Dear Senator Edler (the Floor Manager for this bill) and the Iowa Senate,
I am a parent of a child with serious mental illness and have served on the Children’s Mental Health and Wellness Work groups / Committees from 2015-2018 as well as the Iowa Mental Health Planning and Advisory Committee from 2014-2018. I want to thank you for your work on SF479, for the building of a Children’s Mental Health System.
As you know the House passed HF 690 today, the counterpart to SF479. In listening to the floor debate, I was disappointed that a significant issues was not adequately addressed and hope it will be when the Senate discusses the bill: the financial eligibility requirement. Twice the bill states that this system will not have financial eligibility requirements, but it appears to do just that:
On page 2: the system will serve “all children in this state who need the services, regardless of the place of residence or economic circumstances of those children.” (lines 23-25)
On pages 9-10: “A region shall work with children’s behavioral health service providers to ensure that services in the required behavioral health core service domains in subsection 4 are available to children who are residents of the region, regardless of any potential payment source for the services.” (lines 34 -3)
However, on page 9 it gives an eligibility requirement that the child’s family makes less than 500% of the Federal Poverty Level (lines 17-18). In other words, children of these families are NOT eligible for services. Further, there is a cost sharing measure that puts a sliding scale on co-pays for families that make 150% up to 500% of FPL. My question is why is there a cut off of services for families at 500%? During the House discussion, it was implied that the regions would cover these children, but that is not what the bill actually says.
The false assumptions here seems to be that:
- Mental illness is a poverty issue. (It is not. Mental illness is a health issue that affects all economic groups.)
- Children’s mental health services are available for those who have the money to pay. (Many are not. For instance, Behavioral Health Intervention Supports are only available to children who receive Medicaid Title 19.), and
- That families who make 500% of FPL can afford core services for their child. (Private insurance often does not cover prescribed mental health care in our state. This leads to another issue: how the failure to enforce mental health parity laws is unduly costing tax payers in our state, as Medicaid ends up picking up the slack.)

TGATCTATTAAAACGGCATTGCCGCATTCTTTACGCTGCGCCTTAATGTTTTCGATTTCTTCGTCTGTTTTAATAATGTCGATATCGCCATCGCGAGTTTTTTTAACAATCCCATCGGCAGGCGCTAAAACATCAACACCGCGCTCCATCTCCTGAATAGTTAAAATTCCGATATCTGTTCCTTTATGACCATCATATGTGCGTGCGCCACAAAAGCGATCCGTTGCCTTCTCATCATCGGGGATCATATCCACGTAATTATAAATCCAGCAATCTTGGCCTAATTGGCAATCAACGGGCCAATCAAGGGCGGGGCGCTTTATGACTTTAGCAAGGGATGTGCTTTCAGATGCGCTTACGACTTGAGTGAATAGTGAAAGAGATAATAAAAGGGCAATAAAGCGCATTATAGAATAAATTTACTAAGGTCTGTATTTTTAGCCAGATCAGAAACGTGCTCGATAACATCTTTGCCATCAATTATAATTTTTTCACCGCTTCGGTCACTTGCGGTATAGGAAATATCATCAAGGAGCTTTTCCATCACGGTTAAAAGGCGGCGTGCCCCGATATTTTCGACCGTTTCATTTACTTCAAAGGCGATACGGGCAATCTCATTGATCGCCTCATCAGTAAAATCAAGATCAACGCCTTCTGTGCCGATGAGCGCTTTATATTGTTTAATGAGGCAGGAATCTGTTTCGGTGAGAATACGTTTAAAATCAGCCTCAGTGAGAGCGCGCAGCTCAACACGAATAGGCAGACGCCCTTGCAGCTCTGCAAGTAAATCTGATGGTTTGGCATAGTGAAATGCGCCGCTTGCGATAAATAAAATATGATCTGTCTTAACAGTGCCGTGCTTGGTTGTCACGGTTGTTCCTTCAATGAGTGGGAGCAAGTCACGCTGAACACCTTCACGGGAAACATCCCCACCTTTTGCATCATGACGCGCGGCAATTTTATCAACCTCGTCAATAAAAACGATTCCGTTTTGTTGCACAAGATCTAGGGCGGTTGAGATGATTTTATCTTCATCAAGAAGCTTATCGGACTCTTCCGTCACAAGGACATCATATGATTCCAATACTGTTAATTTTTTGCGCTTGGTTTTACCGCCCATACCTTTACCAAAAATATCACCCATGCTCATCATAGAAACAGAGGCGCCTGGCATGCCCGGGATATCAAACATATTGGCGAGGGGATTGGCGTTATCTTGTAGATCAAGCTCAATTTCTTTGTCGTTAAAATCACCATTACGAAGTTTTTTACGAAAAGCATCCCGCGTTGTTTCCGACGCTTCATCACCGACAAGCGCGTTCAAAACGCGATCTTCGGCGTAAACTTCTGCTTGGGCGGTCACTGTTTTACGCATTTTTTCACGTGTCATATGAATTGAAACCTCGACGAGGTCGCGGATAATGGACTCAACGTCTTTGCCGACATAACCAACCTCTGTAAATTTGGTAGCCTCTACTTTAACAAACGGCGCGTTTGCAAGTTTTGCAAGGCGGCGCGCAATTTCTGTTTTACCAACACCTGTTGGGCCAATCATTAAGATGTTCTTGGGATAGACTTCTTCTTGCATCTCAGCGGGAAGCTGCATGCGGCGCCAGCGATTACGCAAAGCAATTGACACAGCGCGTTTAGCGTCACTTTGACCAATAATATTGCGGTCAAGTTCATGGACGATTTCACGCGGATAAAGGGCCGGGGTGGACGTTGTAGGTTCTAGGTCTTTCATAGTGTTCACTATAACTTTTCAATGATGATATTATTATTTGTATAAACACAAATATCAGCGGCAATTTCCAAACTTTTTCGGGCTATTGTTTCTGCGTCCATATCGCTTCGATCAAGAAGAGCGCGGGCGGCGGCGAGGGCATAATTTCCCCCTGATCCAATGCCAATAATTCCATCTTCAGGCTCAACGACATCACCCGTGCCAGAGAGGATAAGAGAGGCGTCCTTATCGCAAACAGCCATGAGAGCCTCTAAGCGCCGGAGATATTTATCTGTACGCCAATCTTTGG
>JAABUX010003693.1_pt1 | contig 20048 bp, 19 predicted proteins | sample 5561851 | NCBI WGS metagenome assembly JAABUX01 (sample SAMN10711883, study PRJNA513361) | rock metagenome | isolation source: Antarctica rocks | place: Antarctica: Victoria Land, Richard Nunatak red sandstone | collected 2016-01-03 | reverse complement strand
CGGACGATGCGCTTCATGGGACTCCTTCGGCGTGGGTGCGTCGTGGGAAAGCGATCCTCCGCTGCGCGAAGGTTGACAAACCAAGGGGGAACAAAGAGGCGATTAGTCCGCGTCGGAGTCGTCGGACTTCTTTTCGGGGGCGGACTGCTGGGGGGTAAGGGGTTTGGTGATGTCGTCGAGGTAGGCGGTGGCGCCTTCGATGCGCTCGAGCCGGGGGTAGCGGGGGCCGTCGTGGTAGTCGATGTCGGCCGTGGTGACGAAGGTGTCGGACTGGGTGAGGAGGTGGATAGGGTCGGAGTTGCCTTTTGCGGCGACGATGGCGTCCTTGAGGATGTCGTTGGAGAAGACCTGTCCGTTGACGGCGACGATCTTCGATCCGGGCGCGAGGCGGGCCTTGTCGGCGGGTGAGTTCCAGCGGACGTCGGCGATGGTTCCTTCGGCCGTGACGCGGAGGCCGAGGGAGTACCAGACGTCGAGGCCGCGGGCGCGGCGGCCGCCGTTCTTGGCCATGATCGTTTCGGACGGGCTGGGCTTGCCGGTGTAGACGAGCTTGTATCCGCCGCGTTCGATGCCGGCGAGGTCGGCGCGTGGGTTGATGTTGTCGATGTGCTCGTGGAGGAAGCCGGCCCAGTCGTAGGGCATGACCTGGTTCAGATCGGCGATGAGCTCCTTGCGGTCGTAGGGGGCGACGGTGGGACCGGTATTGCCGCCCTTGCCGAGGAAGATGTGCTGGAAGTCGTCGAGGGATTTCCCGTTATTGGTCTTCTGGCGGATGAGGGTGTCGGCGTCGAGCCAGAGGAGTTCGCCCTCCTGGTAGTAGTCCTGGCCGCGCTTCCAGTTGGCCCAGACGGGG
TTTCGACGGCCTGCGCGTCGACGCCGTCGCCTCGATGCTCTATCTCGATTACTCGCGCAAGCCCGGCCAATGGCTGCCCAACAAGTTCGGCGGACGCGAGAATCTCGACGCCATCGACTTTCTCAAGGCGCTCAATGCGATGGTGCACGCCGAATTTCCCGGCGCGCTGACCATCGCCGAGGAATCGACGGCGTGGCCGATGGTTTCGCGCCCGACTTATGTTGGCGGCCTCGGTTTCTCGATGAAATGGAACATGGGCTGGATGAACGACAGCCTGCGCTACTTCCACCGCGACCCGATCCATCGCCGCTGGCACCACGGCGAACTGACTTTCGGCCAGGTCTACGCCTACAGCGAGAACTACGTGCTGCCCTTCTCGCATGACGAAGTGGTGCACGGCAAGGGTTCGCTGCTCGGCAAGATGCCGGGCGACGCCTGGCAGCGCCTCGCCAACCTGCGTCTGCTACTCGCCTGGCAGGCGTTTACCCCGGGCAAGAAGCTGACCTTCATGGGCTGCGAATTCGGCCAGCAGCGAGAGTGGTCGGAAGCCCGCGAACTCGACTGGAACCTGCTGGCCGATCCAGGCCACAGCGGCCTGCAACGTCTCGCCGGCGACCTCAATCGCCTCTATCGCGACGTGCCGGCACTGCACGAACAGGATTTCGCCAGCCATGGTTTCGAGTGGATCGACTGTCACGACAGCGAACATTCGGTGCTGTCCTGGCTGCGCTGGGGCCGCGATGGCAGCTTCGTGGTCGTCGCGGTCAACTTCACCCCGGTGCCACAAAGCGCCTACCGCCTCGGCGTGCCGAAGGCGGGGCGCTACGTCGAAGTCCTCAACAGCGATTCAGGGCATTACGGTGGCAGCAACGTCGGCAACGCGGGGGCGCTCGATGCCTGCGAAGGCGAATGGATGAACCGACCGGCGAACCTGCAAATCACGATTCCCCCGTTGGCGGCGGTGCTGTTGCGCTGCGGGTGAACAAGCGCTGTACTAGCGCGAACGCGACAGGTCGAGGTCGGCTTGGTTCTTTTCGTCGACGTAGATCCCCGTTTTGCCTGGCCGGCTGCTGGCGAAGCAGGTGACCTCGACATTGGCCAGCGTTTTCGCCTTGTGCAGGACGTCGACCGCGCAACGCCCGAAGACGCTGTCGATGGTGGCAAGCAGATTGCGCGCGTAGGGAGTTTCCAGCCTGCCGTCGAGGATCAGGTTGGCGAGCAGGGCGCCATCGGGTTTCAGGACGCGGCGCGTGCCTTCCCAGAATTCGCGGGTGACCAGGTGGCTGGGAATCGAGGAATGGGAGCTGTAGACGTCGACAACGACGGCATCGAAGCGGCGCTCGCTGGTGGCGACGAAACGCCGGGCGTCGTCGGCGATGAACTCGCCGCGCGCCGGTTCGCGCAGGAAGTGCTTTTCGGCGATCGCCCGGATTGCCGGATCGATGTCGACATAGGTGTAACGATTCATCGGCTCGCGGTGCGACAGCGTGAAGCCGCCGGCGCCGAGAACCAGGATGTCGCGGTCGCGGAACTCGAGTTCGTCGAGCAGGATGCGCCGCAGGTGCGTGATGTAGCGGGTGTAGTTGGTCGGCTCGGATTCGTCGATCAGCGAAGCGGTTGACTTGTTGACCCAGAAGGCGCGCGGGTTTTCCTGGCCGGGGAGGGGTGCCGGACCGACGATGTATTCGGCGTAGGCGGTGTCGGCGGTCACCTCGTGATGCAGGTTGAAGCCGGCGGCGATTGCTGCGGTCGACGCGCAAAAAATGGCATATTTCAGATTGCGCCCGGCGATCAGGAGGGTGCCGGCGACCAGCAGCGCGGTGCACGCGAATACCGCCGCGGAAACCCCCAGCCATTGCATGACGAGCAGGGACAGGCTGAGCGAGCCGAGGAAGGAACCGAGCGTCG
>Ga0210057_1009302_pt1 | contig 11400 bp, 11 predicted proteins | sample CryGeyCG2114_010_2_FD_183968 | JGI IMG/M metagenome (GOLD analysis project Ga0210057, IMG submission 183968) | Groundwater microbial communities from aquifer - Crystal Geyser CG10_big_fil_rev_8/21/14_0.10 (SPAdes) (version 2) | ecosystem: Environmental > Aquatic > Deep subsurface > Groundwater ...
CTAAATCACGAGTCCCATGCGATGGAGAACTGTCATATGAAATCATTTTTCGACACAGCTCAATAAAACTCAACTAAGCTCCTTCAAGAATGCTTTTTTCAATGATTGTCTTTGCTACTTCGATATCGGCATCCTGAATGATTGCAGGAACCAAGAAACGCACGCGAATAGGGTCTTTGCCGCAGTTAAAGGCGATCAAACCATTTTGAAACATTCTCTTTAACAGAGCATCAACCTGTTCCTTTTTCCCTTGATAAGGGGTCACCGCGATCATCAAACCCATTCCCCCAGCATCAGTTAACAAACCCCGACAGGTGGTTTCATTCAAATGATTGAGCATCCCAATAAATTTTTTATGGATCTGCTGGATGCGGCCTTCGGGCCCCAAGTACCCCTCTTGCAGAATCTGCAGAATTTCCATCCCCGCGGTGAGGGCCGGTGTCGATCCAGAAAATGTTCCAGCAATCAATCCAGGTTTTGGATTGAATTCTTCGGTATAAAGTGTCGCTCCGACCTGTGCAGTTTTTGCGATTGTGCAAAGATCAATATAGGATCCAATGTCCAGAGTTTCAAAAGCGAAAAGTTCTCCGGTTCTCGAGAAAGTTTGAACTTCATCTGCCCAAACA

Please consider taking off the eligibility requirement of less than 500% of FPL. All children who need services should have access to services. Unless we do so, it is dishonest and inconsistent to say “regardless of economic situation”. We would not say that only children of families that make less that 500% of FPL should have access to chemotherapy or insulin.
Finally, while I realize that this is a first step and that much more work is to be done, I am also disappointed in the lack of attention this bill gives to children with complex needs. PMICS (long term care) and therapeutic schools and classrooms are not included. It took far too long to finally address complex needs for adults in Iowa, it is disappointing that we are following the same path with children. It is much more expensive (and cruel) to feed these kids into the juvenile justice system, which is what we do when we fail to meet their level of need. Any comprehensive system must have a full array of services.
That said, let me point out what the bill gets right: Data collection and sharing that data with the public on service outcomes and performance; providing much needed (and currently lacking) mobile crisis services for youth, putting core services into code, and having a parent on the state board and regional advisory boards.
These, along with the budget item to get rid of all waiting lists for the children’s mental health Medicaid waiver, are important steps to helping Iowa kids and our state’s future. Please add to these positives a robust funding plan to make this system sustainable into the future. Thank you for your continued work on behalf of all of Iowa’s kids.